Chapter II.1. How Programs Work

Programming is nothing more than problem-solving. Every program is designed to solve a specific problem, such as taking the trouble out of editing text (a word processor), calculating rows and columns of numbers (spreadsheets), or searching and sorting information (a database).

Before you write any program, you must first know what problem you want the computer to solve. Computers are best at solving repetitive tasks, such as calculating rows and columns of numbers in a spreadsheet. Anyone can do similar calculations by hand, but computers make the task much faster and accurate.

After you know what problem to solve, the next step is figuring out how to solve that problem. Many problems may have multiple solutions. For example, how can someone get from the airport to your house? One way might be to take the highway, which may be the simplest route although not necessarily the fastest. Another way may take you through winding roads that can be harder to navigate.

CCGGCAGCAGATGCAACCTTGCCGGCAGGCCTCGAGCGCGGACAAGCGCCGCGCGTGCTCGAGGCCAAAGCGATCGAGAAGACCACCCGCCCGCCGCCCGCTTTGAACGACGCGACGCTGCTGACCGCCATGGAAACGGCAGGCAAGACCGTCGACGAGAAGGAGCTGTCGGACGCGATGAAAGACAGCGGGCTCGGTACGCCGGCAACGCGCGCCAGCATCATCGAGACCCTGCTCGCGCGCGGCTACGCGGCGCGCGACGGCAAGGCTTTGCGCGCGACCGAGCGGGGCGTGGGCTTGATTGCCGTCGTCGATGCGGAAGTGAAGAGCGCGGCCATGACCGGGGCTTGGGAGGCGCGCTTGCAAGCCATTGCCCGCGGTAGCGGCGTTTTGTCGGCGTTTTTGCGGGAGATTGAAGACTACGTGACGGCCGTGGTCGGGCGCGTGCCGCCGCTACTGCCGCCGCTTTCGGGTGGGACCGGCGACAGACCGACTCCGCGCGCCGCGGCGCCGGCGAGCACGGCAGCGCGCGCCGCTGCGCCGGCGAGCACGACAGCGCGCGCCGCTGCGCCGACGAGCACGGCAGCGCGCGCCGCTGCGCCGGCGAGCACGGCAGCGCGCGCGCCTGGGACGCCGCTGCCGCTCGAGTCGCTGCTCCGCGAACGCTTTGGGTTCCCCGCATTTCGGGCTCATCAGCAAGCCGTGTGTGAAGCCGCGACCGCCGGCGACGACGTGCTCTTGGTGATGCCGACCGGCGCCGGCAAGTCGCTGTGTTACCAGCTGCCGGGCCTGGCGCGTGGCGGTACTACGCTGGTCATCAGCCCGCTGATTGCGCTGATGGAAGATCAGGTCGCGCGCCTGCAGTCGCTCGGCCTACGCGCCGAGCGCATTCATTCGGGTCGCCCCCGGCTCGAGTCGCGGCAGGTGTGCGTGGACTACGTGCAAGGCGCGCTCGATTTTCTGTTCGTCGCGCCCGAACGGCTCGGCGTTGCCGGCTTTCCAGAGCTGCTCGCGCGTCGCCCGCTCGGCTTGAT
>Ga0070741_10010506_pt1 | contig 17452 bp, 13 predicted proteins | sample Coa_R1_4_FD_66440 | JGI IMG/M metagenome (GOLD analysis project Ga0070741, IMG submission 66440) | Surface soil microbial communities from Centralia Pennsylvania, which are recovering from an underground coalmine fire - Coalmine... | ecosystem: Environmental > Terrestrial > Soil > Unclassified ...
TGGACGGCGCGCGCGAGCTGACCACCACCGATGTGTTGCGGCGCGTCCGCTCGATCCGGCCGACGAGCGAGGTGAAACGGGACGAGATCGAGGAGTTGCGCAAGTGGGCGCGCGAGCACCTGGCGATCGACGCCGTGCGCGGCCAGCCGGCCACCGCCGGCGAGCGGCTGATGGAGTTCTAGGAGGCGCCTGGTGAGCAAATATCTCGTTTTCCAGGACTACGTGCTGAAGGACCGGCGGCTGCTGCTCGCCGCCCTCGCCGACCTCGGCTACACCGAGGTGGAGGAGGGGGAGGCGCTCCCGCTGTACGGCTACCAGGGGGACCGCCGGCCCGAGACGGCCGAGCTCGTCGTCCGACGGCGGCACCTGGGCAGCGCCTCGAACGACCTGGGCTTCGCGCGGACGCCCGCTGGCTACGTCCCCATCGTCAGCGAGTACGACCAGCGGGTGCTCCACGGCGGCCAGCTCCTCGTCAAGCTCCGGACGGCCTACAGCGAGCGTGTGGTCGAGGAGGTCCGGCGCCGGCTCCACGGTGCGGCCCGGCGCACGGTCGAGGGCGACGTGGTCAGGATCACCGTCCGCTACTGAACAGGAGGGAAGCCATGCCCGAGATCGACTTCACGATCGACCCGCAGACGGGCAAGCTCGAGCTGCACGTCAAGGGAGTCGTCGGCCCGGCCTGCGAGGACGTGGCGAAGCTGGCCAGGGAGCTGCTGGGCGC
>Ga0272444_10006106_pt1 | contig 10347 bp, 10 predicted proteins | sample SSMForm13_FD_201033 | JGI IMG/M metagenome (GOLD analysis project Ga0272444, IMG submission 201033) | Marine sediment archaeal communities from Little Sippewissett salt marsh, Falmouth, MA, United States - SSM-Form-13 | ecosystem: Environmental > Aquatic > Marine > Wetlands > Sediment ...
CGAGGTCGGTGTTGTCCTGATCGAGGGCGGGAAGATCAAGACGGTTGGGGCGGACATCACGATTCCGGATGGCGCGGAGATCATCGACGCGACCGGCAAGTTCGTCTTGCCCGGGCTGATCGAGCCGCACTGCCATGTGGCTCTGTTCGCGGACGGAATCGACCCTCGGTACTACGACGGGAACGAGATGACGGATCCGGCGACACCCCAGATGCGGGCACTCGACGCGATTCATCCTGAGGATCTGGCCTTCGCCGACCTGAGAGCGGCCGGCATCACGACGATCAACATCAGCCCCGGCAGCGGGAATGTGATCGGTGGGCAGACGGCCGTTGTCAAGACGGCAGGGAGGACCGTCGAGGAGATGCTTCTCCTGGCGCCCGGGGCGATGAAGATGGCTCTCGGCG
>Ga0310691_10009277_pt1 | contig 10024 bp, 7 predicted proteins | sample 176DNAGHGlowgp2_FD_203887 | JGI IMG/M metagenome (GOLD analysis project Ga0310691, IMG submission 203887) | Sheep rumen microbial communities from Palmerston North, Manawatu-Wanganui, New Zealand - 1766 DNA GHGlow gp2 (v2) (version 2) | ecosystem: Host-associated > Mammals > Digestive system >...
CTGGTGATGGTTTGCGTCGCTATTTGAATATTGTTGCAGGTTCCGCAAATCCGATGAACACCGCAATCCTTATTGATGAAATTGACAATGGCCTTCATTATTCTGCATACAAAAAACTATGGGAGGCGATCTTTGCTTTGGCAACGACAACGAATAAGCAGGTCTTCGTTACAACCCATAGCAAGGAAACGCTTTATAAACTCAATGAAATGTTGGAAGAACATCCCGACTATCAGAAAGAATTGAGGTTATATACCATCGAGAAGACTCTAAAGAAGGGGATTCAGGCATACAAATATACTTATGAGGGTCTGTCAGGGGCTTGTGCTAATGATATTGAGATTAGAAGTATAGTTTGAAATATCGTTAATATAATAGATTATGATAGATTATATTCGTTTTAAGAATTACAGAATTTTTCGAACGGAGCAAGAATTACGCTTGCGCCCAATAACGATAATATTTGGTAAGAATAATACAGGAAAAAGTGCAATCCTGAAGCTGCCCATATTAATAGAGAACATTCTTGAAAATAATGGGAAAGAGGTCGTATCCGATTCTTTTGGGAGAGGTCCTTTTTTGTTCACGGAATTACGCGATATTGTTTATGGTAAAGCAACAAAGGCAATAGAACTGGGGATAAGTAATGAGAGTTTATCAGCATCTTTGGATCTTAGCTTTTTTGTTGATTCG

In general, every problem has multiple solutions with each solution having its pros and cons. Should you tell someone to take the shortest way to your house (which might be harder to follow) or the easiest way to your house (which might take longer to get there)?

Computer programs face this same dilemma in choosing the "best" solution. One solution might be slow, but require less memory to run. Another solution might be fast, but require gobs of memory. When deciding on a solution, you always have ...

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